Unflashy but also unbeaten, Tennessee doesn't try to be something it isn't.
NASHVILLE - Tennessee Titans General Manager Mike Reinfeldt listed two pretty good reasons his team is 8-0 and the surprise of the league through the first half of the 2008 NFL season.
"We understand what we are," Reinfeldt said, "and we understand what we aren't."
What the Titans aren't is flashy, sexy or basically the Dallas Cowboys, who have gone from media darlings in August to 3-0 frontrunners in September to last place in the NFC East in November.
"We don't have a Terrell Owens or a Chad Johnson," Titans center Kevin Mawae said. "We don't have Tony Romo dating a superstar. We just have a bunch of guys who play hard. We don't have distractions."
Actually, as Reinfeldt notes, the Titans did have two distractions that had the potential to derail a season.
"I think every season, you go through certain adversity," Reinfeldt said. "We had the Adam [Pacman] Jones stuff early in the year to deal with, but we traded that one to Dallas. And we had the quarterback change [from Vince Young to Kerry Collins]. It's how you deal with and fight through adversity that defines who you are."
When defining the Titans, a good place to start would be a comparison to the 2000 Baltimore Ravens and the 2002 Tampa Bay Buccaneers. Those teams were great defensively, ran the ball extremely well and won the Super Bowl with smart, conservative quarterbacks Trent Dilfer and Brad Johnson, respectively.
Kerry Collins fills that role perfectly. The 35-year-old ranks 27th in passer rating (72.9), completes only 56.5 percent of his passes and hasn't thrown for 200 yards in a game this season. But he has thrown only three interceptions, taken three sacks and is 7-0 as a starter.
"Kerry has been around a long time and has a great understanding of the game," Reinfeldt said. "Making that even better is the fact [coach] Jeff Fisher and the coaches are doing a great job of putting Kerry in situations where he can be successful."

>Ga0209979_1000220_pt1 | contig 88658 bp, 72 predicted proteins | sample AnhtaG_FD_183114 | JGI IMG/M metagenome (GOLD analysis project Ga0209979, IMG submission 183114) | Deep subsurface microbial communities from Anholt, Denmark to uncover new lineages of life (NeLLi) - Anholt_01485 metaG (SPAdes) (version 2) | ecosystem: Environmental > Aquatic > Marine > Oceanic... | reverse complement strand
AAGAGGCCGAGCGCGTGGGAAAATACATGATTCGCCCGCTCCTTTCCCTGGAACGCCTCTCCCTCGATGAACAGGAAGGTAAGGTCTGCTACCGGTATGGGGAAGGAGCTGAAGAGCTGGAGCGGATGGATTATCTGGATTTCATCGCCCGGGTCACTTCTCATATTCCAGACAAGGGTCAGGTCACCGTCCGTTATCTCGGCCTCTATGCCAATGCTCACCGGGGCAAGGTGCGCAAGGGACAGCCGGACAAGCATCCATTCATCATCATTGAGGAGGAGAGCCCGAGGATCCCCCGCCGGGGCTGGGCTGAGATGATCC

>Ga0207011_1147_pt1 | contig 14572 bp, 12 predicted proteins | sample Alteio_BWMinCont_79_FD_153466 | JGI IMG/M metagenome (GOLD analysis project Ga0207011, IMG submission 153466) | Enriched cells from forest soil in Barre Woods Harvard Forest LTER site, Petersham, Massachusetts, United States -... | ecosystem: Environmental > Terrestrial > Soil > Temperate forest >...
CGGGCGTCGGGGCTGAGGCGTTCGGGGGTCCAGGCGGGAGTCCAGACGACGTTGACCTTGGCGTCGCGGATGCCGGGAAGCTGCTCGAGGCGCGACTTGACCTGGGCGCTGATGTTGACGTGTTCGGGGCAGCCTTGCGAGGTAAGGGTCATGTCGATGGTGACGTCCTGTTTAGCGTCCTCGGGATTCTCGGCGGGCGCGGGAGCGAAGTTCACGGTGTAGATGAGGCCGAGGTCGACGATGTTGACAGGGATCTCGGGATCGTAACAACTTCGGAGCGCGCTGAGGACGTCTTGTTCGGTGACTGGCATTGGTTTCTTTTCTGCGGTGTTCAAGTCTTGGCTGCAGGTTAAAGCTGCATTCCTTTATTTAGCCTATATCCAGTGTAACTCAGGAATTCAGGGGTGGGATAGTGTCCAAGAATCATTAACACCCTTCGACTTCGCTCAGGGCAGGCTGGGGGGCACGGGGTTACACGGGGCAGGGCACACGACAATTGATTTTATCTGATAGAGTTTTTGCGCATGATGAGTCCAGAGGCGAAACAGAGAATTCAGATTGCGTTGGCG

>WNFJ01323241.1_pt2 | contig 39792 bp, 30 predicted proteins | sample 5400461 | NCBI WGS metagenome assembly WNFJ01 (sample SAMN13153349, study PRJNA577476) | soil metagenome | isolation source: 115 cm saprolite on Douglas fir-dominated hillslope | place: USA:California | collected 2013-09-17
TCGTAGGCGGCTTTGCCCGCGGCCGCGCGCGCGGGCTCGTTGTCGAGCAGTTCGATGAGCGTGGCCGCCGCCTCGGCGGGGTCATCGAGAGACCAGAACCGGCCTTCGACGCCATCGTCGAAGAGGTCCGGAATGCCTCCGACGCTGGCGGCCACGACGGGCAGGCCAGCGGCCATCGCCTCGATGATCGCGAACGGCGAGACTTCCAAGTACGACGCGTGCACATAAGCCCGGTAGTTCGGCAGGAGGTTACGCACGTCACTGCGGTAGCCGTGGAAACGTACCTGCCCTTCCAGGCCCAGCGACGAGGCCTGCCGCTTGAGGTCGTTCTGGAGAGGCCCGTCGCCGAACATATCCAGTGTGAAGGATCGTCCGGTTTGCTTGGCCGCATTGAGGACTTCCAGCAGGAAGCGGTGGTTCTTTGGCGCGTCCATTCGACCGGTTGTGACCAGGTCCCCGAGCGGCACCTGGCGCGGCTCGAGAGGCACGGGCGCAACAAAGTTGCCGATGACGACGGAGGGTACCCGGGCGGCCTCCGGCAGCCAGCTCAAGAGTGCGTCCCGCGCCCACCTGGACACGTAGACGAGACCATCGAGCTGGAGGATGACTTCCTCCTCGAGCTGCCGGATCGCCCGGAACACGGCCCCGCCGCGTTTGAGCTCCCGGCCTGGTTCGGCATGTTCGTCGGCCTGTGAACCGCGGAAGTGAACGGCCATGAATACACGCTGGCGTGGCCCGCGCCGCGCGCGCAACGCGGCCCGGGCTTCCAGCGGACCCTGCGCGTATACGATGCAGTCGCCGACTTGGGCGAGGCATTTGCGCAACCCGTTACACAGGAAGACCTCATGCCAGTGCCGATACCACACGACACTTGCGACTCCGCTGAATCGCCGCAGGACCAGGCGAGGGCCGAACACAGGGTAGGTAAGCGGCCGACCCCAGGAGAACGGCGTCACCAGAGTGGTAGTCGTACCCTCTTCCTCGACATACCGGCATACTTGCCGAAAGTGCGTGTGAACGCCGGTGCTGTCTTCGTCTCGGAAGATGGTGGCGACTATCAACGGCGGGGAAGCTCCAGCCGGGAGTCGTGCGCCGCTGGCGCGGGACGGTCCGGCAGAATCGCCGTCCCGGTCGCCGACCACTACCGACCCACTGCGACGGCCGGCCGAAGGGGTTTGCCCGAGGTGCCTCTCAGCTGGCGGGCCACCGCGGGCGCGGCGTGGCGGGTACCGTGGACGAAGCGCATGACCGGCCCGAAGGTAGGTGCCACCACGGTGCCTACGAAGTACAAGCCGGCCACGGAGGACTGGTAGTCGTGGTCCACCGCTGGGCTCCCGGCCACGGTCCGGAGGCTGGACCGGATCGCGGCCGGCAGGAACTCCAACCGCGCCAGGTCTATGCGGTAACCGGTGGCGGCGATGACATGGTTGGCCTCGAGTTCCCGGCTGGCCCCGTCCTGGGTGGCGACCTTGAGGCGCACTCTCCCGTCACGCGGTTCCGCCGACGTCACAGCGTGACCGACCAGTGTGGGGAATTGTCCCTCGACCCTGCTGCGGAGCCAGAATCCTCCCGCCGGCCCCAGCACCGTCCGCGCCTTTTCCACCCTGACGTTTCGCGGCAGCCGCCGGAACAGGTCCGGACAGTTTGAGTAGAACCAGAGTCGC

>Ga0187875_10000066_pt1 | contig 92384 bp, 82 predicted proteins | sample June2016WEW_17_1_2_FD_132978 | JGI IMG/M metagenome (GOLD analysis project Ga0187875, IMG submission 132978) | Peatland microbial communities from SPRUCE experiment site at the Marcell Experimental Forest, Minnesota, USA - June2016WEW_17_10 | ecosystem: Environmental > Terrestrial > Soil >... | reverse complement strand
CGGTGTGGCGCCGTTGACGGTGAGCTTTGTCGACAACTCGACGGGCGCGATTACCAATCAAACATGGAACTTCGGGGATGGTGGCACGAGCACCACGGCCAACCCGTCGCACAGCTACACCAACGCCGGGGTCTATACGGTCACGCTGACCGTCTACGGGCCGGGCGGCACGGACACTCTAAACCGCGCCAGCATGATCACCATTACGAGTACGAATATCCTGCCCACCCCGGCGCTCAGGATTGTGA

Translated, that means Fisher and the coaches have Collins on a short leash. Unless absolutely necessary, Collins' job is to hand off to Chris Johnson or LenDale White, or operate a horizontal passing attack that highlights the tight ends and running backs. The wide receivers have only one touchdown, and no individual receiver has more than 19 catches or ranks higher than third on the team in receptions.
The natural argument against the Titans going 16-0 is they won't be able to come from far behind against a good team. But the Tennessee defense is so good, they might not have to.
The Titans have won a league-high 11 consecutive games. In 10 of them, they have held their opponent to 17 or fewer points.
On Sunday, Collins threw for 180 yards and had a passer rating of 62.9. Packers quarterback Aaron Rodgers threw for 314 yards and had a passer rating of 76.7.
But Tennessee kicked four field goals, won the turnover battle (2-0) and wore the Packers down, winning 19-16 in overtime.
"We found another way to win," Collins said. "I didn't play my best game, and I think a lot of guys here will say the same thing."
But does it really matter when the team leads the league in scoring defense (12.9) and turnover ratio (plus-10)?
"What I like best about this season," said Reinfeldt, "is we're really a team. It's lots of people working together, being consistent, doing lots of the little things well."
The odds are against the Titans going 16-0. The combined record of their remaining opponents is only 29-35 (.453), but three of those teams have winning records, and five of the games are on the road, including Sunday's trip to Chicago. It's a matchup of division leaders, but the Bears (5-3) could be without starting quarterback Kyle Orton (ankle).
"We're not even going to entertain thoughts of going undefeated," Tennessee linebacker Keith Bulluck said. "We'll leave that for other people."
What else would you expect from a member of a team that would rather be the model than date one.